I’ll start with a personal aside: During the January residency, I shared the first chapter of my novel in progress with my small reading group and my adviser for the semester, Jonathan Dee. I received a lot of good feedback, and the manuscript is better for it. One of the comments, though, stuck in my craw (to use a cliched regional colloquialism). I have chosen to tell the story of my novel’s protagonist, Margaret, from the first person point of view. One of my fellow readers questioned the choice, reasoning that it is difficult (and rare) to maintain the first person viewpoint for an entire novel.
Granted, first person is limited in several ways and presents its share of difficulties; but this novel is Margaret’s story, and while I’m struggling with many things (mostly, how to weave the past and present into a coherent whole) point of view was NOT one of those things, at least, not until that conversation. So as I left Charlotte I was mapping out my reading schedule for January and February. I picked several first-person narrative novels to plow through in January. (In addition to What Was She Thinking I checked out Rebecca by Daphne Du Maurier [which I couldn’t bring myself to read past the first several pages] and White Tiger by Aravind Adiga [which was a fascinating book, but probably not germane to my current work] for the first person narration.)
I wanted to get a feel for how the varied authors approached the task. I also reviewed several other (previously read) novel-length first person narrations on my shelf: Ashley Warlick’s, Seek The Living; The Forger, by Paul Watkins; White Oleander, by Janet Fitch; and, Wally Lamb’s, She’s Come Undone. I was looking at transitions and segues and the verbal clues that pull the story back and forth from the past to the present…
All of that to say that my review of What Was She Thinking is tinged and tinted by the “reason” I was reading it.
What Was She Thinking is the story of Sheba, a school teacher who gets swept up in an affair with a student, as told by her co-worker and compatriot, Barbara. Barbara is unaware of the affair at first (though as she tells the story of Sheba, she tells it with knowledge of the affair and Sheba’s side of the story, which obviously tilts the narrative in Sheba’s favor) and is concerned more about becoming Sheba’s friend; it is a friendship that endures the scandal as Barbara becomes Sheba’s de facto guardian as her family falls apart and she awaits trial. The author, Zoe Heller, is a competent and confident wordsmith. She has a very easy, but not simplistic style. The story is interesting enough, but it left me feeling a little empty; there wasn’t anything that I took with me when I walked away from the book. It was a “good read,” I wrote in my journal, “but not life changing.”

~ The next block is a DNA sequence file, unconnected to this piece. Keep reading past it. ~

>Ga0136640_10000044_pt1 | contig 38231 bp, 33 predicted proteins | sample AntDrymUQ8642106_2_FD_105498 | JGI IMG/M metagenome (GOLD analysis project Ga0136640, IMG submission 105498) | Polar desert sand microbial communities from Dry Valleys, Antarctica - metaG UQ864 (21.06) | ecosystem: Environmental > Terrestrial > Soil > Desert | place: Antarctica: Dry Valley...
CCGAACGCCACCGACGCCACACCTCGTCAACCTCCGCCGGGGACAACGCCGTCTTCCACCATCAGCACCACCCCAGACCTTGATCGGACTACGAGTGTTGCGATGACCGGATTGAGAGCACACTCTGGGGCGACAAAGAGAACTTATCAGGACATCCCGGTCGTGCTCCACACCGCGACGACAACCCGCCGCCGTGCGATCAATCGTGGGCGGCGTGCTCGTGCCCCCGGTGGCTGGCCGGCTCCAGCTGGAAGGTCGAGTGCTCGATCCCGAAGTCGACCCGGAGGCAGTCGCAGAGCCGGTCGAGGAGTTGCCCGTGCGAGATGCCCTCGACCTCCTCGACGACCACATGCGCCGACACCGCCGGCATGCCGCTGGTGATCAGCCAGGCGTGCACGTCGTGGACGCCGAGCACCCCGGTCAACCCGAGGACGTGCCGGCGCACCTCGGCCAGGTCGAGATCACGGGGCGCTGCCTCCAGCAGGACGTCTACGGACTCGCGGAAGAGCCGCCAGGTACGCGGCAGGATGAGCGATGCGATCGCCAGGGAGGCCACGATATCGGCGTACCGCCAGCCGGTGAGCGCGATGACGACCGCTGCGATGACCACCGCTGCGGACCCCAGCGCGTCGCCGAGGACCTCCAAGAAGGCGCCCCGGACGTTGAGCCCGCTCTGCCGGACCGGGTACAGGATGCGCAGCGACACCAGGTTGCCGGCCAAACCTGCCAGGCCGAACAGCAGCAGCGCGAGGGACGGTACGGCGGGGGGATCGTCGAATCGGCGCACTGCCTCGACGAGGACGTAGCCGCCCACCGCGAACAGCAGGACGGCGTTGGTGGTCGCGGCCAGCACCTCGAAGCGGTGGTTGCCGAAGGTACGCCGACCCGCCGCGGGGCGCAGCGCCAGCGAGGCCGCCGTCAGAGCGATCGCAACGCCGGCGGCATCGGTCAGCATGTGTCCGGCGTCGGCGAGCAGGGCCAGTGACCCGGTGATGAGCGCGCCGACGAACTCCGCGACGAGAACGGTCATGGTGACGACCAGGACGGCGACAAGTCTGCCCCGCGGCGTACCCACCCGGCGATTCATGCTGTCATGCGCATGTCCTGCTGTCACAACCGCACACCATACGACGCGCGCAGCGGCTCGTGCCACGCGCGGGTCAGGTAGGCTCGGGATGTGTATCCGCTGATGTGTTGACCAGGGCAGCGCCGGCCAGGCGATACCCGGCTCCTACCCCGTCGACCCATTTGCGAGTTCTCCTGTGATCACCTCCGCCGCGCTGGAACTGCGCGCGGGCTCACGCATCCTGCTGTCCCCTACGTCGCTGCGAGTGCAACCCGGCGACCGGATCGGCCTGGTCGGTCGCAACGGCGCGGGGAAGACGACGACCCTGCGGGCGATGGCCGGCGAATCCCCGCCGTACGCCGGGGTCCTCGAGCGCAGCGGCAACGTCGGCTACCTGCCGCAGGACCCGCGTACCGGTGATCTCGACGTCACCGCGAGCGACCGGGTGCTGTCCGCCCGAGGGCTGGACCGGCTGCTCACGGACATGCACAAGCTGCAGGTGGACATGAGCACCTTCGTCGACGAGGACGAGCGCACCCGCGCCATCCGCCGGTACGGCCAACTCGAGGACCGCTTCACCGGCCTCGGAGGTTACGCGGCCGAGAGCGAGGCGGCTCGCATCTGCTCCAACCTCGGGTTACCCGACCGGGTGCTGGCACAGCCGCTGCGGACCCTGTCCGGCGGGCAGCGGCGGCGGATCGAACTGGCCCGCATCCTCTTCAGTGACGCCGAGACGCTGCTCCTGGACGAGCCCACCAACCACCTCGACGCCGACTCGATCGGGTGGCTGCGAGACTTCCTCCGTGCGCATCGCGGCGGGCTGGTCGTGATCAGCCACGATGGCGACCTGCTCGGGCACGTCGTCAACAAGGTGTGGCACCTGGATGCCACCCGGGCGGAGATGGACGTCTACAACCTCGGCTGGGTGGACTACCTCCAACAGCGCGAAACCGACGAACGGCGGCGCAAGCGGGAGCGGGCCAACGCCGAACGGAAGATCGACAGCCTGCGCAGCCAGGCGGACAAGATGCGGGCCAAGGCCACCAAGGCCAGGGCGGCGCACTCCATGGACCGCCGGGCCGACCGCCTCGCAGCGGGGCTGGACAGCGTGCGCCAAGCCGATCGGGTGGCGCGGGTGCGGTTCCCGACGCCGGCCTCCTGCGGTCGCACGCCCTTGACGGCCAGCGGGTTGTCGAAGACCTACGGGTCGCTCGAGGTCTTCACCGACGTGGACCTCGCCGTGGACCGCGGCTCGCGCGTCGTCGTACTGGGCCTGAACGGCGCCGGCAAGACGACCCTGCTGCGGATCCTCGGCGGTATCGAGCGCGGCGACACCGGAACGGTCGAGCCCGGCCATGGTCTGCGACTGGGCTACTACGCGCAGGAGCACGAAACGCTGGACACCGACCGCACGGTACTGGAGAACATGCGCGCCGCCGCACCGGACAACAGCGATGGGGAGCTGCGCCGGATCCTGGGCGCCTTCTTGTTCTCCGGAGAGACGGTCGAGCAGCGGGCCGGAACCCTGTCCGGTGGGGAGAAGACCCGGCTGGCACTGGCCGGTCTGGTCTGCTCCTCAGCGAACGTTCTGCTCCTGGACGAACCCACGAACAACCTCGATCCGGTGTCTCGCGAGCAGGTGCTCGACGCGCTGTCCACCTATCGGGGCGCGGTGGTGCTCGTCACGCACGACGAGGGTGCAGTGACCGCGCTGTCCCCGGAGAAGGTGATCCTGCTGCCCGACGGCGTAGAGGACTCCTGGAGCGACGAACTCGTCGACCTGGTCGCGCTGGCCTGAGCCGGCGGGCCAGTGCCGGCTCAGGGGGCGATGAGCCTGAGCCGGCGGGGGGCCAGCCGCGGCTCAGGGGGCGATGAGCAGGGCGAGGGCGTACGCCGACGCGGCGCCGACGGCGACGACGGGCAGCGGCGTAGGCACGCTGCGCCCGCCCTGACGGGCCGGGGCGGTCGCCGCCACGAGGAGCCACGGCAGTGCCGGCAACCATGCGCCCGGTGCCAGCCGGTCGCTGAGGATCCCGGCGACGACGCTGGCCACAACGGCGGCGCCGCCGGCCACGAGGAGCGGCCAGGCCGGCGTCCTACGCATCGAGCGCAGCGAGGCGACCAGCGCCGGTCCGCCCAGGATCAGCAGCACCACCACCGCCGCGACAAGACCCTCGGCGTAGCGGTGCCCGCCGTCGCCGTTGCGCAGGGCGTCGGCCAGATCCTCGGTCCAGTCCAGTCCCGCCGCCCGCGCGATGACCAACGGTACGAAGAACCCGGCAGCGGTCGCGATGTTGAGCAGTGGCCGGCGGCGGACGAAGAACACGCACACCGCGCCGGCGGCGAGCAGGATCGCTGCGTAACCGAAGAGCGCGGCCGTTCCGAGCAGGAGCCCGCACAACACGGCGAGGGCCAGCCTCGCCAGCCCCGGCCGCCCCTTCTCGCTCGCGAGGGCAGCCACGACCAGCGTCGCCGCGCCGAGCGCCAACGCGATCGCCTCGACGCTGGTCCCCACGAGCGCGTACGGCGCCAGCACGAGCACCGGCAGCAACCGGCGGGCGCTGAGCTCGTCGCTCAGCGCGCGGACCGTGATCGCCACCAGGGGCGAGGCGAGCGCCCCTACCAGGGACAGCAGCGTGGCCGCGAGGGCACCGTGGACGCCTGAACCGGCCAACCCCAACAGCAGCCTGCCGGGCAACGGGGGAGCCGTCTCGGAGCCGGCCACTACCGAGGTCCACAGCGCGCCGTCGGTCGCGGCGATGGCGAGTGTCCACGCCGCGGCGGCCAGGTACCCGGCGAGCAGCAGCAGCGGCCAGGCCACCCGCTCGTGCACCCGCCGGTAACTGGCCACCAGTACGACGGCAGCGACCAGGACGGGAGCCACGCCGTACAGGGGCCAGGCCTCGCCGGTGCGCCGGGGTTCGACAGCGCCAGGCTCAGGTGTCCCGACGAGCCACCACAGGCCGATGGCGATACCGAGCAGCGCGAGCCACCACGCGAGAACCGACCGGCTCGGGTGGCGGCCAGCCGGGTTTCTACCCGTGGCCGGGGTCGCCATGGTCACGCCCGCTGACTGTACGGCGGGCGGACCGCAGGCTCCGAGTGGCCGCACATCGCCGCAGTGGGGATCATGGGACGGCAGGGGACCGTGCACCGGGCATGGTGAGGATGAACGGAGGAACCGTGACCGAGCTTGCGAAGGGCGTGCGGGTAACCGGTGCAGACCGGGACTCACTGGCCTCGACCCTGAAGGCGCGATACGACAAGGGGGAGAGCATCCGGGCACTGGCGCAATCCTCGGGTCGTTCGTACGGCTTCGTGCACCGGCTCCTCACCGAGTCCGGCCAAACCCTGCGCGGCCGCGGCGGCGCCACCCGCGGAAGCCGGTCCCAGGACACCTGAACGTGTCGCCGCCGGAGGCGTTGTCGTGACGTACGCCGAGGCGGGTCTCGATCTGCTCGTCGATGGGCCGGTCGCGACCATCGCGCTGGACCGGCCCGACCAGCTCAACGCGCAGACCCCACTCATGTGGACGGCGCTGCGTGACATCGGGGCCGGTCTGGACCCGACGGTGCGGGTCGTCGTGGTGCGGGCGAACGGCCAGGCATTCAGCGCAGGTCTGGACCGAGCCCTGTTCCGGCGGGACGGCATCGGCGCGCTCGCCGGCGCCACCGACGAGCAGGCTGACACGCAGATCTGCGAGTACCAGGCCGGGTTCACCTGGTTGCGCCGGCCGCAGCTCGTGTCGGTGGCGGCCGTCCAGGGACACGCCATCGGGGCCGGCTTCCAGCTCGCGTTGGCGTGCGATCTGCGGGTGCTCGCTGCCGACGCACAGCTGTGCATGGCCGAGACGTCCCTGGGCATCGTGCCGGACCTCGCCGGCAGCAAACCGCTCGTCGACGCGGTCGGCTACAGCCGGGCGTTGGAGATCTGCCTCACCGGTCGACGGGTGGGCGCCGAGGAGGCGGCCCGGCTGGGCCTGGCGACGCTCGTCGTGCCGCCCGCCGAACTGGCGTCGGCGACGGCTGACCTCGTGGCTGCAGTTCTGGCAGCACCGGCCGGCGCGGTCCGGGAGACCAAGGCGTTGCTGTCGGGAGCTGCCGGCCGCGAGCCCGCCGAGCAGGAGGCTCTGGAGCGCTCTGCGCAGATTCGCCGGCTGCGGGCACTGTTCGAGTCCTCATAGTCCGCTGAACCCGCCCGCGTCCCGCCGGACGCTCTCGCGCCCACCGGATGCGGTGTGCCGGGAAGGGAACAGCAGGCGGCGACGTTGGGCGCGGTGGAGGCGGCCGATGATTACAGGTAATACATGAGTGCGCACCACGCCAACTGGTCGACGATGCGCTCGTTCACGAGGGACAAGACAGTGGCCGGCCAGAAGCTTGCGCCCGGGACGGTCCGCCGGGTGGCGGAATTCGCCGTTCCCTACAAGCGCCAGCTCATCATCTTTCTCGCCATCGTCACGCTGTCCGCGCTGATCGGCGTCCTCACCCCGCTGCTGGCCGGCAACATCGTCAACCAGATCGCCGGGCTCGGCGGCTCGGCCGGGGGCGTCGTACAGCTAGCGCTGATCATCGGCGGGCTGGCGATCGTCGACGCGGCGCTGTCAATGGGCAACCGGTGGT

Notes on Craft
The first, and in some ways most important, complaint I had with this book was the first person narrative. (Strange I know, from the person who’s insisting that first person is the way to go for my own work…) Let me explain why I feel this way about What Was She Thinking: for me, the first person narrative of this book is a gimmick. We are given a narrator who acts as a frame, really, in the old Joseph Conrad/Heart of Darkness tradition. Barbara is almost always used as a window through which we look at Sheba. The “I” narrator is used to tell what is really Sheba’s story. As I said, Heller does a nice job with this book, so far be it from me to question her method. I will however detail a couple of places where this Barbara-as-frame set up left me feeling cheated or disoriented.
The cumulative effect of the use of Barbara as narrator, for me, was that I was pulled back from the story and reminded that Barbara was telling me someone else’s story. I suppose it would be possible to say, “But it isn’t Sheba’s story; it’s Barbara’s. The important thing is how Barbara reacts to the situation…” Perhaps. If that was the goal, it didn’t work for me. Instead, Barbara’s narration tended to be filled with pit-stops and pot-holes. Diversions about Barbara’s cat or an ill-fated date with a Math teacher from the school function to some extent as a reminder that we are being kept from the “real” story. (Yes, both the Math teacher and the cat scenes do MORE than that, and they do contribute to the plot in their own way, but at the time they are happening, it isn’t clear that this is the case…)
The same point, but slightly different in explanation: The characters in this book are well executed, but none of them seem to really pop. There is no stand-out character. That isn’t a fatal flaw, by any means, but Sheba is the character with the most potential to be memorable, but in the end, she doesn’t shine through (for good or bad). She sort of fades or melts into the background of waiting and pining away for her lost love. The bottom line is that if Sheba is–as I argue–the signature character of this book, then everything we learn about her is filtered through the lens of Barbara’s first person narration. It is akin to telling the story of The Catcher in the Rye’s Holden Caulfield through the narration of his sister, Phoebe.
That leaves us with this: Barbara is a narrator immediately set up as unreliable. She can only tell us what she thinks happened between Sheba and the student, based on Sheba’s telling of the story and what she realized was going on after the fact. Like coffee, this sort of double filtering makes for a weaker brew.
What Was She Thinking: Notes on a Scandal is a well written book, in many ways. Heller is a competent writer with a good command of the language. It is, in the language of movie reviews, a “rent me” title. If you’d like to buy it, though, it is available in my book store, powered by Amazon.